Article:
Another thing was how Gilead did the soft sell in Washington about Sovaldi via a forum for Congressional staffers, showing me that such forums about Gilead's products aren't limited solely to HIV organizations.

I salute Demko and Modern Healthcare for an excellent job of following the money: 

About the same time Gilead acquired Pharmasset (manufacturer of the hepatitis C drug Sovaldi), it hired Joseph Grogan to lead its lobbying. That was the first sign that the company planned to pump up its lobbying in Washington. Grogan had held a similar post with biotechnology giant Amgen, which had a track record of influencing government policy.

Grogan joined Amgen after serving as a senior policy adviser to Dr. Andrew von Eschenbach, who was FDA commissioner during the George W. Bush administration. He also had served as executive director of the Presidential Advisory Council on HIV and AIDS, whose advisory council members included Gilead CEO John Martin.

Grogan's initial task was to ensure the experimental drug [Sovaldi] passed all its regulatory hurdles. [...] Gilead also hired some of the most influential lobbying firms in Washington.

In 2011 and 2012, the company spent just under $3 million on lobbying, according to reports. Last year, that figure increased to just over $4 million, a jump of more than 40%. And through the first two quarters of 2014, the company spent $2.6 million on lobbying, putting it on track to top $5 million for the year. [...]

But the job was far from over [after Sovaldi received FDA approval]. The $1,000-per-pill price tag on Sovaldi stirred a backlash on Capitol Hill. The company's newly acquired lobbying army swung into action. [...]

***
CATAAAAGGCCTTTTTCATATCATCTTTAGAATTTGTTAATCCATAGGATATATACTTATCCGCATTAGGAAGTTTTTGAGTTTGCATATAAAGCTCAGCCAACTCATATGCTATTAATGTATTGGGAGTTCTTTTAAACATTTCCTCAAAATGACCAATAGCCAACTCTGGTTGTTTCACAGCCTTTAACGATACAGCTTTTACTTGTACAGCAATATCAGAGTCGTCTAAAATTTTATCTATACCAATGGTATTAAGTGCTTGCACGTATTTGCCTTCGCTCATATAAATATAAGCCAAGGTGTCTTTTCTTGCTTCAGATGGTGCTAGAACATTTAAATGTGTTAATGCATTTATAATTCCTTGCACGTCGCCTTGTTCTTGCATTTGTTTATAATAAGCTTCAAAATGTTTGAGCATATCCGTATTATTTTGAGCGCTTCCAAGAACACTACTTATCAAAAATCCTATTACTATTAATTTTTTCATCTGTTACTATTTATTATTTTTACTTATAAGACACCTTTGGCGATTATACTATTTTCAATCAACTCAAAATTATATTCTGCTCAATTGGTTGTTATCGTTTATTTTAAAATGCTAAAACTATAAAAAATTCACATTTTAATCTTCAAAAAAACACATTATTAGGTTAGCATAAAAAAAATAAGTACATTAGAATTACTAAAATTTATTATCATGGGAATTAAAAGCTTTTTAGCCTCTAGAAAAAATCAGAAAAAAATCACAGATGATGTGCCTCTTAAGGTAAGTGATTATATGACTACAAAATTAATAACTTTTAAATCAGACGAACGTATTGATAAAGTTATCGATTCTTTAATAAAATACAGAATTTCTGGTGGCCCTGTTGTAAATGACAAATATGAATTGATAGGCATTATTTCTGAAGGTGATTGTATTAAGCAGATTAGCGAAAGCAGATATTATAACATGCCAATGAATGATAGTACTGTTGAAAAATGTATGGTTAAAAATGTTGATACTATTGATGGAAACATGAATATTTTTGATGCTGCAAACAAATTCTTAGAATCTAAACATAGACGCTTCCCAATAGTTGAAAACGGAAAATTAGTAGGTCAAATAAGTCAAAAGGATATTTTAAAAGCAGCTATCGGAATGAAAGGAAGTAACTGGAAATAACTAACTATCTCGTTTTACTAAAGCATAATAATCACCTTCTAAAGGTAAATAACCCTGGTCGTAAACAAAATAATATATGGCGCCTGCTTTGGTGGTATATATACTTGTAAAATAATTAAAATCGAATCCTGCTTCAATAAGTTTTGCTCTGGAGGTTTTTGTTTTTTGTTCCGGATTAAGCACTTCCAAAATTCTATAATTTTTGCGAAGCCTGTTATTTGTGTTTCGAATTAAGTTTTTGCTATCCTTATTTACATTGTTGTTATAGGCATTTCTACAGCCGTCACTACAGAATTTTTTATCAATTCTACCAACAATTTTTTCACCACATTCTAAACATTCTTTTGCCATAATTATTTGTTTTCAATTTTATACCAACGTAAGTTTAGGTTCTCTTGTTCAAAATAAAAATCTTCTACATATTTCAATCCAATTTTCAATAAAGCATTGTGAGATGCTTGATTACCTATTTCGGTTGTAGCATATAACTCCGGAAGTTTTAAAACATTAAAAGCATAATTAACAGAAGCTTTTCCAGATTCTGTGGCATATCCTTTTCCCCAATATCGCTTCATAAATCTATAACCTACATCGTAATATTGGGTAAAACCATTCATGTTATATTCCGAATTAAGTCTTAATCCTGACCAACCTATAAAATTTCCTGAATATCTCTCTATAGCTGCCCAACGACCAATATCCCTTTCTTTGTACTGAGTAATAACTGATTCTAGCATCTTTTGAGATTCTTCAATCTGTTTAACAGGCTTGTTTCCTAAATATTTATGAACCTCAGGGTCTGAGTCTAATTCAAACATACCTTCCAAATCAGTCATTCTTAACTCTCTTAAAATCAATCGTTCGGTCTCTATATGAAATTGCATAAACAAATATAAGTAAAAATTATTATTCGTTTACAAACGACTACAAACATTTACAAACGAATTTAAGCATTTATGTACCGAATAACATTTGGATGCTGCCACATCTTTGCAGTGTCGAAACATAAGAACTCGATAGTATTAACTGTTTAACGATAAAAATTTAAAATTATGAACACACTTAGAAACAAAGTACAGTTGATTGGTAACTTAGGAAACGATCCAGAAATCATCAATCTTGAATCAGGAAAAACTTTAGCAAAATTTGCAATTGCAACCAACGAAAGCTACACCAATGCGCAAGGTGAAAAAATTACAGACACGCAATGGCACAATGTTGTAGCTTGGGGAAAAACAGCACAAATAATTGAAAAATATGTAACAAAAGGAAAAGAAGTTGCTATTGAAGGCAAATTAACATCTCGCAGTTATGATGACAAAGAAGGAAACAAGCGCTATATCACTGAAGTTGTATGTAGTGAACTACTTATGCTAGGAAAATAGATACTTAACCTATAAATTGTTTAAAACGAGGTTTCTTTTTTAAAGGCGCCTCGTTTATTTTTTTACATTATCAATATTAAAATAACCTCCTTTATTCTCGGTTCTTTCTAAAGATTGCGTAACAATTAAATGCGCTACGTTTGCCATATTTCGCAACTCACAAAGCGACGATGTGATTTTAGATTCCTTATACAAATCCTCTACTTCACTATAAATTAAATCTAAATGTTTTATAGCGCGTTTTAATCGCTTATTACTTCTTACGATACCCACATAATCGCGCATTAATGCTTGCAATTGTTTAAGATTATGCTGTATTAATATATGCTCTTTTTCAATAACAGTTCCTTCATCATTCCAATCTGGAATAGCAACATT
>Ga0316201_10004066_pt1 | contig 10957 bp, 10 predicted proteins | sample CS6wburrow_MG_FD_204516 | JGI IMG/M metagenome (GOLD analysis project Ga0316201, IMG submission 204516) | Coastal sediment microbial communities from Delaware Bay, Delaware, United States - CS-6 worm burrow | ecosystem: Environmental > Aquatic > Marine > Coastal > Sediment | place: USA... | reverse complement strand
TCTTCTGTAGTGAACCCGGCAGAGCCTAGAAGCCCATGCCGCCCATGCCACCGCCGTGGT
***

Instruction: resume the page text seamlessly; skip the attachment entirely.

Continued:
“Although Sovaldi has the potential to help people with HCV, at $1,000 per pill, its pricing has raised serious questions about the extent to which the market for this drug is operating efficiently and rationally,” the letter from [U.S. Senators] Wyden and Grassley read. [...]

[In September], Gilead hosted a forum, “Curing hepatitis C—the patient's perspective,” for legislative staffers at the Rayburn House Office Building. The event featured a hepatitis C patient; Dr. Natarajan Ravendhran, a liver disease specialist and chief of gastroenterology at St. Agnes Hospital, Baltimore; and a Gilead vice president. Ravendhran earned over $20,000 in 2013 in fees and other benefits from Gilead, according to the CMS Open Payments database.

The word went out across Capitol Hill. Roughly two-dozen individuals attended the event. “It was a relatively soft sell,” said one attendee. There was no discussion of congressional inquiries into the cost of Sovaldi or acknowledgement that there was anything controversial about the drug.

Sunday, November 23, 2014

Do SF People With AIDS Need NYC's ACRIA?

(ACRIA consultants Cesar Angel, left, and Hanna Tessema, held a forum in San Francisco on Nov. 14. Photo credit: Rick Gerharter.)

There are a few questions in need of answers regarding the AIDS Community Research Initiative of America, why they recently sent two consultants to San Francisco and how to locate their body of research and findings on the web. This note was sent to ACRIA folks today and when I hear back from them, I'll write a new post:

Hello Hanna and Cesar,

I was unable to make your visit forum at the San Francisco LGBT Community Center, so I'm following up with written questions about it and ACRIA's purpose in coming here.

You should check out Matthew Bajko's article in the BAR, , because it's really all I know about your forum.

1. Why did ACRIA fly you and Cesar Angel to San Francisco to chat with longterm AIDS survivors? Maybe you were invited by leaders of the Let's Kiss ASS group, and if so, lemme know.

2. How much did ACRIA spend for travel, hotel, renting a room at the center, the catered lunch and all other expenses to have you two come here?

3. Who are ACRIA's primary funders, how much have you received in the past four years from Gilead and did any drug company pay for this trip in part or whole?

4. What exactly is involved with these trainings you're putting on around the country and how will they potentially benefit a longterm PWA such as myself?

5. Why do we supposedly need ACRIA coming from NYC to host such a forum and take an interest in alleged non-cooperation between AIDS and aging groups?